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Biochemical and biomechanical evaluation of human pericardial membrane and demineralized bone matrix in rabbit calvarial defects

Alireza Nasoori1 & Soroush Mohitmafi2 & Ahad Khoshzaban3 & Seyed Amir Hosein Tavakoli4 & Zohreh Shahabi5



Regaining adequate bone strength, in bone loss, is one of the main purposes for new bone regeneration in bone tissue engineering. Biomechanical hardness test can be one approach to assay bone consistency in new bone formation. In addition, following up the serum alkaline phosphatase (ALP) alterations may help us in order to evaluate bone formation activity. In the current research, two groups of five male white New Zealand rabbits were studied. Two defects, 8 mm in diameter each, were made in each rabbit calvarium, one defect was filled with either human pericardial collagen (HPM) or demineralized bone matrix (DBM), and the other one was left empty as control. Every 10 days post-surgery, the serum ALP level was assessed, for 60 days. After performing euthanasia on day 60, the specimens were sent for biomechanical hardness test. The results for the DBM containing group were better than the HPM containing group in both biomechanical and biochemical tests. However, they were not statistically significant (p>0.05).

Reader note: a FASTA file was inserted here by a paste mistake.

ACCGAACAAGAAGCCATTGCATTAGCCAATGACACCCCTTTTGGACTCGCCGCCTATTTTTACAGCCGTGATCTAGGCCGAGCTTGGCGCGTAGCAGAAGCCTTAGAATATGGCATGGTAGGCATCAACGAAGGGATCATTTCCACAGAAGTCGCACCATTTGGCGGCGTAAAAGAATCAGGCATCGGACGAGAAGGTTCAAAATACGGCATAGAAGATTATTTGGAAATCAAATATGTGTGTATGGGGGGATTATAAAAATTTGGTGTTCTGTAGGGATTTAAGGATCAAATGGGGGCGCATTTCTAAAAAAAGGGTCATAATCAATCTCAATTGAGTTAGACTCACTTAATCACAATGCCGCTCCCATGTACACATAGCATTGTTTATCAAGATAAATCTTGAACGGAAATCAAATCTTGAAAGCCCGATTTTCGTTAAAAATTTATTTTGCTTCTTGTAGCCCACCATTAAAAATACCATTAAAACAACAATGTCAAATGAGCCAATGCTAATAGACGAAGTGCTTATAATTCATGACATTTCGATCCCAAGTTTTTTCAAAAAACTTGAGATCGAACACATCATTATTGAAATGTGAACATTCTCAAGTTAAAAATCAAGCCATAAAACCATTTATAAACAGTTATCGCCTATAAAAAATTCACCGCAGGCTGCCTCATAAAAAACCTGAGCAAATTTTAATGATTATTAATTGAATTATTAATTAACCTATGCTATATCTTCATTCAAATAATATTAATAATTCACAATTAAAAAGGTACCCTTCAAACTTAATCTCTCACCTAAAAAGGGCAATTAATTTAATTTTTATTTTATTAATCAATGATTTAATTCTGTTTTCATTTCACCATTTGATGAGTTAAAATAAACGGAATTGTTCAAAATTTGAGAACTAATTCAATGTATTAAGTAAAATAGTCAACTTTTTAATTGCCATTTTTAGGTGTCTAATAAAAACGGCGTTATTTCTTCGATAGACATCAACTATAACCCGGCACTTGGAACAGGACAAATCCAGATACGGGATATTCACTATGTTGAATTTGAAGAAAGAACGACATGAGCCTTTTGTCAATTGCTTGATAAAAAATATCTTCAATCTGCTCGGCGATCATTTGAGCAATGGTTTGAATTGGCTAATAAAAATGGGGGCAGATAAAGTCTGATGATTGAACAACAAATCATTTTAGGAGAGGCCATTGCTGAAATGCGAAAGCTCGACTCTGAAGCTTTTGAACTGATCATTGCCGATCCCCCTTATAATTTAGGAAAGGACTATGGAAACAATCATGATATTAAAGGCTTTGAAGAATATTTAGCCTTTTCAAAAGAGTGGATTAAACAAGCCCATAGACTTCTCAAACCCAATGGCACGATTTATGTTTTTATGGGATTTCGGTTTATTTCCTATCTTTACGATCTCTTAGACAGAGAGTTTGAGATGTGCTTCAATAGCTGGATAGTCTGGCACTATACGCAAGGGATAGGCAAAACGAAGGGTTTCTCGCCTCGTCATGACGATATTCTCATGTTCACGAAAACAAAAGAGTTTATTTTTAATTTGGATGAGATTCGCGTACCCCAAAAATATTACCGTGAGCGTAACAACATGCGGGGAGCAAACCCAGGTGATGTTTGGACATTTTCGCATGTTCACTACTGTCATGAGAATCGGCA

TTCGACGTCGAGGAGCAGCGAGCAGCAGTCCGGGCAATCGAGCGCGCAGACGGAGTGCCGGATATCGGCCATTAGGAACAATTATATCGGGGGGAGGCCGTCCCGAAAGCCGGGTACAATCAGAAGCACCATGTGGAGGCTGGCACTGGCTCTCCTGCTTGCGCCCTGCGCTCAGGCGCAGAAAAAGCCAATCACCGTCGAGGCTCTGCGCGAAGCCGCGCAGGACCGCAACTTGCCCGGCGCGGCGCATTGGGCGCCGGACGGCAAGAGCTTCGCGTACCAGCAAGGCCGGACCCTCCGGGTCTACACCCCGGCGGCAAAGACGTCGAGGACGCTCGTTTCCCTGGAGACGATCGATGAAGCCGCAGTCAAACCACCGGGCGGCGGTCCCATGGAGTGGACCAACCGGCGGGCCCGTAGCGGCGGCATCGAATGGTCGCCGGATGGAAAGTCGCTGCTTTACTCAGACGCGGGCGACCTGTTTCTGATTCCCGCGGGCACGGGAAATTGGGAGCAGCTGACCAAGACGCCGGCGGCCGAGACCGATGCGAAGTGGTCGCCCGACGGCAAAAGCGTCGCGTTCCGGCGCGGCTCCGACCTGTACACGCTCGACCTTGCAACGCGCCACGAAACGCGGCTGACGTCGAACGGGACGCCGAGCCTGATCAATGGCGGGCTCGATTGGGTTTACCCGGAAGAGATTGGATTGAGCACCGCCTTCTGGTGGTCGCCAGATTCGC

In the biomechanical test, all the experimental groups, in both DBM and HPM, had significantly more hardness than the control (p<0.05). DBM is a current and well-known graft used in bone regeneration. Since, there was no significant difference between HPM and DBM on one hand, and the superiority of the HPM experimental group in the biomechanical test to the control on the other hand, HPM might be considered as a suitable graft in bone repair leading to acceptable bone strength.


Keywords: Human pericardial membrane . Demineralized bone matrix . Biochemical test . Biomechanical test



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